New airline security policy involves interviewing U.S.-bound passengers

A revised U.S. Department of Homeland Security policy affecting about 325,000 daily travelers to the United States went into effect on Thursday. File Photo by Molly Riley/UPI

Oct. 26 (UPI) — Enhanced airline security measures take effect Thursday that affect planes and travelers flying into the United States, and could lead to additional delays.

Enhanced screening of passengers and their electronic devices, prior to boarding planes, are included in the new security protocols. About 2,000 flights to the United States from over 100 countries — affecting about 325,000 passengers daily — are involved.

The new policy includes the possibility of interviewing passengers at the check-in counter or boarding gate.

The screening measures apply to all international flights headed for the United States, the Department of Homeland Security said in its June announcement. The new policy replaces a March ban, which was later rescinded, on laptop computers aboard flights from predominately Arab countries.

The ban was prompted by fears that explosives could be hidden in the computers.

With the rollout of the new policy, executives of Asian airlines called for enforcement of well-established standards of the International Civil Aviation Organization — instead of unilateral U.S. action that could disrupt air travel.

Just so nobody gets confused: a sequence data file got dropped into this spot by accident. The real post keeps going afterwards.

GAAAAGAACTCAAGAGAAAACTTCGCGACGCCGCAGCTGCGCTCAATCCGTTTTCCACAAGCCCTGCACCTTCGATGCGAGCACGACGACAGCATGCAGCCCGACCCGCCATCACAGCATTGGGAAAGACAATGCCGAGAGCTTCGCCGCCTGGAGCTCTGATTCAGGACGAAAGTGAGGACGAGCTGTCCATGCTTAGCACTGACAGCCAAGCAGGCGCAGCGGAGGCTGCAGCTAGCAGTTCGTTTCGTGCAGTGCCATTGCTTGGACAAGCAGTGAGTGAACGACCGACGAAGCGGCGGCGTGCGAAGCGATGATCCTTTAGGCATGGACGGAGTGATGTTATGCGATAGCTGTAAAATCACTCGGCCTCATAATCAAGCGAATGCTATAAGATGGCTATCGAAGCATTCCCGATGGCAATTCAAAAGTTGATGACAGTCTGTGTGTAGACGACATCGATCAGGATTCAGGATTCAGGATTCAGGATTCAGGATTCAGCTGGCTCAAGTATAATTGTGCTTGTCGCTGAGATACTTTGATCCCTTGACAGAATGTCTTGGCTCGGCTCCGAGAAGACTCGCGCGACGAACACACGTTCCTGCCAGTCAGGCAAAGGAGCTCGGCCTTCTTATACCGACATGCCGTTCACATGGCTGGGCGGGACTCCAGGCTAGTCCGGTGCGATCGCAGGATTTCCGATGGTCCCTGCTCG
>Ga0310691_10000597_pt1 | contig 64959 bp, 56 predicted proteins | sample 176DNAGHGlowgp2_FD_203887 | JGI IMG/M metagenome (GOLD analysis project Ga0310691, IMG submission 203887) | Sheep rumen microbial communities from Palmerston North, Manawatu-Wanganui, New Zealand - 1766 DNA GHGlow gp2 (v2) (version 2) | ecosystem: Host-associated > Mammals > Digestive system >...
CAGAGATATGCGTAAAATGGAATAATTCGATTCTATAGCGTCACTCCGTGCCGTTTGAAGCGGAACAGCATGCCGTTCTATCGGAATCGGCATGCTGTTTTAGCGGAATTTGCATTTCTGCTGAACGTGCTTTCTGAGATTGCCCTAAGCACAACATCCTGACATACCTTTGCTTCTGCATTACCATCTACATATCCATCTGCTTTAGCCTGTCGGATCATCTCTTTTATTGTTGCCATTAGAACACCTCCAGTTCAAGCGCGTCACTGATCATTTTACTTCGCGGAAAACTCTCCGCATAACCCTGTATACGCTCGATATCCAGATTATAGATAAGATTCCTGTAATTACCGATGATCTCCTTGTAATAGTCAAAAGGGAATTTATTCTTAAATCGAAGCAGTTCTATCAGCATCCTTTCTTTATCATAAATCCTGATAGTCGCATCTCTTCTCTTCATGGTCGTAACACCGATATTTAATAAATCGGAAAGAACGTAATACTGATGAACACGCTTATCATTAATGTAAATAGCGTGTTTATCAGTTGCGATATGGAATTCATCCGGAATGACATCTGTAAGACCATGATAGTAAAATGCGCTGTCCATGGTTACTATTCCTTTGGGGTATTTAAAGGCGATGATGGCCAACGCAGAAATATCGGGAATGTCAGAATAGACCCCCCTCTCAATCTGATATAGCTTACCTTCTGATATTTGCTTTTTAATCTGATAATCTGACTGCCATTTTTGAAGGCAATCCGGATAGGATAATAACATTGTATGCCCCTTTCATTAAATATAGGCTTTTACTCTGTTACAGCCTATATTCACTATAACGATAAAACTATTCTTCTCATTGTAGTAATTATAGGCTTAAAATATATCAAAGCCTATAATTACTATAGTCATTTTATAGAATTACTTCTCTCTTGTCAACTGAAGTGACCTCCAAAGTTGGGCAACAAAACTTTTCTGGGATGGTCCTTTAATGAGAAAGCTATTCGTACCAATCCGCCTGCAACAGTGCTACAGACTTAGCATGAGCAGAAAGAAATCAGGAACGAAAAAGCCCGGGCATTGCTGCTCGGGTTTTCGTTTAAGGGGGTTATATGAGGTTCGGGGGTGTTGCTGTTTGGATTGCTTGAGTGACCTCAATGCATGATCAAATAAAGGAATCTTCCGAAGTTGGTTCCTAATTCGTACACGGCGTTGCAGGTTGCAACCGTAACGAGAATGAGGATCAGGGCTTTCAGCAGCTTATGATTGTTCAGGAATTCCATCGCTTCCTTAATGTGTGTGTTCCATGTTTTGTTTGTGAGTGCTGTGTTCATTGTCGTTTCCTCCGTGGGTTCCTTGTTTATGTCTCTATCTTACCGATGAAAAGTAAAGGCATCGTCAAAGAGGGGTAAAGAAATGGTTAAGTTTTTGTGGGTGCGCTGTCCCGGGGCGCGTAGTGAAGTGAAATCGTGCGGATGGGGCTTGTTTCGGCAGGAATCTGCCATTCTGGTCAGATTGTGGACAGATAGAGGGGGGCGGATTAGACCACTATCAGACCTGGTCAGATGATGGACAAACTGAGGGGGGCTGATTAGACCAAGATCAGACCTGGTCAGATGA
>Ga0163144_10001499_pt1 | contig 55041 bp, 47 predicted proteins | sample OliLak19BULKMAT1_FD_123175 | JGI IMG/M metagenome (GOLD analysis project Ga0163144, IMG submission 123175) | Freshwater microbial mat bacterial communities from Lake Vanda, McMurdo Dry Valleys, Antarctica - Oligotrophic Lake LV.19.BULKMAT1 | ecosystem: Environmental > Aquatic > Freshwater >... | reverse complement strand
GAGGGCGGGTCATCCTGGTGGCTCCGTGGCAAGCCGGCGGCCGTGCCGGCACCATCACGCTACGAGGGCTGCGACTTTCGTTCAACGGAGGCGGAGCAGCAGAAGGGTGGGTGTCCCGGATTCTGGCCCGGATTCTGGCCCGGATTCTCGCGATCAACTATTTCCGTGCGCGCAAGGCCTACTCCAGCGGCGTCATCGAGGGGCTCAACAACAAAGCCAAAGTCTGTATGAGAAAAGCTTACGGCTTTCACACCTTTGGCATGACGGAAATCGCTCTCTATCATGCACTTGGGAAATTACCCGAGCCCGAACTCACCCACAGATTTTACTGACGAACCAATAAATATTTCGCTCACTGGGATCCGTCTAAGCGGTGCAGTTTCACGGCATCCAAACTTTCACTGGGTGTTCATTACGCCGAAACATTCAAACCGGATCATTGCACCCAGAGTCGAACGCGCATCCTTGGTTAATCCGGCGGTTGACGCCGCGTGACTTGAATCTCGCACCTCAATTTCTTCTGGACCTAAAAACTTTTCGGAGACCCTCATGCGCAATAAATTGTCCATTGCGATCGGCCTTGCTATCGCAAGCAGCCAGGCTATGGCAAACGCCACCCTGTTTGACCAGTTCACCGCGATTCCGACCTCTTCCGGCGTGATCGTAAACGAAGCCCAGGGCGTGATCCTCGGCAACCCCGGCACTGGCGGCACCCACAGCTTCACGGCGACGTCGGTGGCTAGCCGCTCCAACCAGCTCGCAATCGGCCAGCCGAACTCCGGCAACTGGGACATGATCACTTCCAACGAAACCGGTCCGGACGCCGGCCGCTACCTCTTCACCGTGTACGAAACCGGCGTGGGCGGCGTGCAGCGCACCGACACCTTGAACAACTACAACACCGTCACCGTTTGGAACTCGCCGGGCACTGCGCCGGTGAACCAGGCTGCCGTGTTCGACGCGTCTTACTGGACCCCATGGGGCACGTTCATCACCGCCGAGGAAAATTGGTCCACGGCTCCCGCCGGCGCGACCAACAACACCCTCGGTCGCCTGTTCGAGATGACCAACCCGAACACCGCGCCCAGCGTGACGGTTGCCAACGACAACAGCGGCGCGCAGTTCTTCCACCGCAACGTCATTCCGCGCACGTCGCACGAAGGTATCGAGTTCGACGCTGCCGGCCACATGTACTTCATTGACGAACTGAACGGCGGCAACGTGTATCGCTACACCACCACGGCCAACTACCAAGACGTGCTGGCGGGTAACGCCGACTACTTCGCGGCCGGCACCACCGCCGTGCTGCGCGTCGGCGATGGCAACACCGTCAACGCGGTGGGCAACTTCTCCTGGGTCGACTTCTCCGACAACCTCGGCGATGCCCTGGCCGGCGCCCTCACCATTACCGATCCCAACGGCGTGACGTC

“Now you have destination-specific security, which adds complexity,” said Andrew Herman, Association of Asia Pacific Airlines director general, in a speech at the ICAO convention in Taipei. “Your on-time performance and efficient utilization of gates will be threatened. The question now is if it is sustainable and scalable with the growing passenger numbers here.”

Hong Kong-based Cathay Pacific Airlines advised travelers to arrive at airports three hours before their scheduled departure times. Singapore Airlines advised passengers that their onboard electronic devices could be inspected.

The United States still maintains a travel ban on some travelers from Iran, Libya, Syria, Yemen, Somalia, North Korea, Venezuela and Chad.


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